• Have 10 or more Facebook friends that you met online due to food allergies (2 points)
  • Have 20 or more Facebook friends that you met online due to food allergies (5 points)
  • Talked about food allergies too much (your call) in social settings
  • Tweet about food allergies (2 points)
  • Read an article about a food allergy death within the last year
  • Googled the name of a child who died from a food allergy within the last year (2 points)
  • Emailed the parent of a child who died from food allergies or commented on a memorial board (assuming, of course, that you did not know the child IRL) (3 points)
  • Commented on a news article related to food allergies
  • Returned to comment multiple times to "defend your position" on an article related to food allergies (2 points
  • Taunted or ridiculed a parent online who had a different opinion than yours on food allergies (3 points)*
  • Villainized the peanut industry or peanut products 
  • Used your child's possible death from a food allergy to make a point in an argument either IRL or a chat board (i.e., "you should support peanut bans because peanuts could KILL my child")
  • Told someone else their child could die as a result of their choices (2 points)
  • Copied in a dead child's parent to win an argument (100 points - you know who you are)
  • Belonged to FAAN and/or contributed to FAI within the last 3 years
  • Attended a FAAN conference or participated in a FAAN walk (2 points)
  • Trained school personnel on food allergies (not just your child's teacher) (2 points)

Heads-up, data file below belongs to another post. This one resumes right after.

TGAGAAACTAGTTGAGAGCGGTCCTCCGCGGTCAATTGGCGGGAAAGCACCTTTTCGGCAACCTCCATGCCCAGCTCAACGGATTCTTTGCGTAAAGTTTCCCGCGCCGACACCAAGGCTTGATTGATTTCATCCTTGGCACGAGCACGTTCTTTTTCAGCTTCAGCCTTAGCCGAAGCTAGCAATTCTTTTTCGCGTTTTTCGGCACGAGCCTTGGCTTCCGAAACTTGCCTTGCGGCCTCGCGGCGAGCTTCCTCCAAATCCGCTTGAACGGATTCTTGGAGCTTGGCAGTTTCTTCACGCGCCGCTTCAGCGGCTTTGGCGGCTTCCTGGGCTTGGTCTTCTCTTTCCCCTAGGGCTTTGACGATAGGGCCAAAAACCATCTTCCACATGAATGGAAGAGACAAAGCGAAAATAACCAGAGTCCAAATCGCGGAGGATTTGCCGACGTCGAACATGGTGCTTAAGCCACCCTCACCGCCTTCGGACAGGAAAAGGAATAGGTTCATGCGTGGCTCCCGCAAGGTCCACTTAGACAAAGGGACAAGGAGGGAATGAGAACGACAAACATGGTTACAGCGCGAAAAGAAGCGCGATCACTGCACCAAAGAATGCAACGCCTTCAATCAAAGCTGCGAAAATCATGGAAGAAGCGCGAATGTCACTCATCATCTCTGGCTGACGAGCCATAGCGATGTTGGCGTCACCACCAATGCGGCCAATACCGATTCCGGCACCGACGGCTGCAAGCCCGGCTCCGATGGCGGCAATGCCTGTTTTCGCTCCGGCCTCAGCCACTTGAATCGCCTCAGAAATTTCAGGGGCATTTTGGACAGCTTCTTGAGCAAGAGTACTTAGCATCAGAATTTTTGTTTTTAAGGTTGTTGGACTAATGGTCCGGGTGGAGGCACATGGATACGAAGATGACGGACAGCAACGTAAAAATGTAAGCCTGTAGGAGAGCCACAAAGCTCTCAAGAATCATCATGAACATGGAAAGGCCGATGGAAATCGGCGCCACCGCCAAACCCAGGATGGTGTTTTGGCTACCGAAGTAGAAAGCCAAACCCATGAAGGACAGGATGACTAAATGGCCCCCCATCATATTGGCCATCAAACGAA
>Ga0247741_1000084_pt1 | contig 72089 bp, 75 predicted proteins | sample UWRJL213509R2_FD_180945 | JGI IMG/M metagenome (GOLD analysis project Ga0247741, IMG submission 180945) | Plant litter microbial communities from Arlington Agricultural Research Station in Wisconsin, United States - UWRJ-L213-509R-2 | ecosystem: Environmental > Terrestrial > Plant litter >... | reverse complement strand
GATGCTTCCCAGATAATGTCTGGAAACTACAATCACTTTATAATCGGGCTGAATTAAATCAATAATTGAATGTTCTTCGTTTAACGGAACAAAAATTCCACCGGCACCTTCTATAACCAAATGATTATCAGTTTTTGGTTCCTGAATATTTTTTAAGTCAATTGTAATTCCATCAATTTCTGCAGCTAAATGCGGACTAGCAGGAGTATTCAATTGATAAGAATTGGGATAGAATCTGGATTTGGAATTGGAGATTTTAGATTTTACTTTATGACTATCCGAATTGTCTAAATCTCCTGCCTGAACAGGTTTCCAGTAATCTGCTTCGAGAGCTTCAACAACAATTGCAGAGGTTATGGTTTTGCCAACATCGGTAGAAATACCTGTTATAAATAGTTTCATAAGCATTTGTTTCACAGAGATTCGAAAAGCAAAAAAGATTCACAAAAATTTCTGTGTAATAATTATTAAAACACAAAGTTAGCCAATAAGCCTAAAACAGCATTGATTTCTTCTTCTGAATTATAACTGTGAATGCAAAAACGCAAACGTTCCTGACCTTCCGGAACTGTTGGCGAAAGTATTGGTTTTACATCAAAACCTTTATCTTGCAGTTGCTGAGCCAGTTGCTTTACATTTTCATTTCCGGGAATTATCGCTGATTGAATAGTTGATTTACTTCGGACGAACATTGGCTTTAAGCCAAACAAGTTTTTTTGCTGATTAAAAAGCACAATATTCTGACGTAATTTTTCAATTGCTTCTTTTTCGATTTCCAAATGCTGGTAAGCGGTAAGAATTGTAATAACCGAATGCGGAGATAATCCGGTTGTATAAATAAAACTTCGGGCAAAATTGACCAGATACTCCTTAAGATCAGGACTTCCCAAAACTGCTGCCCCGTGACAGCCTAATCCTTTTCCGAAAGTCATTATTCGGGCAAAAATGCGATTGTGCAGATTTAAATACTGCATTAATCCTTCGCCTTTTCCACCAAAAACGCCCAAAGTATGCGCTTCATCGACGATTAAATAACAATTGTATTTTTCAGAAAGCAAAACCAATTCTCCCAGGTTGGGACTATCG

• Taken a job at the school (either paid or volunteer) to be close to your child (3 points)
  • Involved a lawyer or the DOJ/ADA in a dispute with your school (5 points
  • Purchased a food allergy-sensing dog (5 points
Which of these best describes your child's HISTORY of reactions?
  1. Diagnosed only on the basis of testing - no history of reactions
  2. Hives-only reaction
  3. Reaction(s) involving two or more body systems: swelling, vomiting, cutaneous (hives/flushing), wheezing or changes in breathing, faintness for which epinephrine was not given
  4. Reaction(s) involving two or more body systems: swelling, vomiting, cutaneous (hives/flushing), wheezing or changes in breathing, faintness for which epinephrine was given by you
  5. Reaction(s) involving two or more body systems: swelling, vomiting, cutaneous (hives/flushing), wheezing or changes in breathing, faintness for which epinephrine was given by a medical professional (EMT, school nurse, allergist, ER doctor)
  6. Overnight hospitalization for a reaction
  7. Hospitalization of more than one day for a reaction
  8. Intubation and/or resuscitation during a reaction by a medical professional
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O.k., you're done! If you feel like being brave, post your three scores (they should look like this: 12, 23, 4) in the comments section. 

I'll go first. Man, I hate admitting it. There's a reason I had no trouble coming up with this list.

*Yes, the Bitchie Awards means I'm going to get these three points!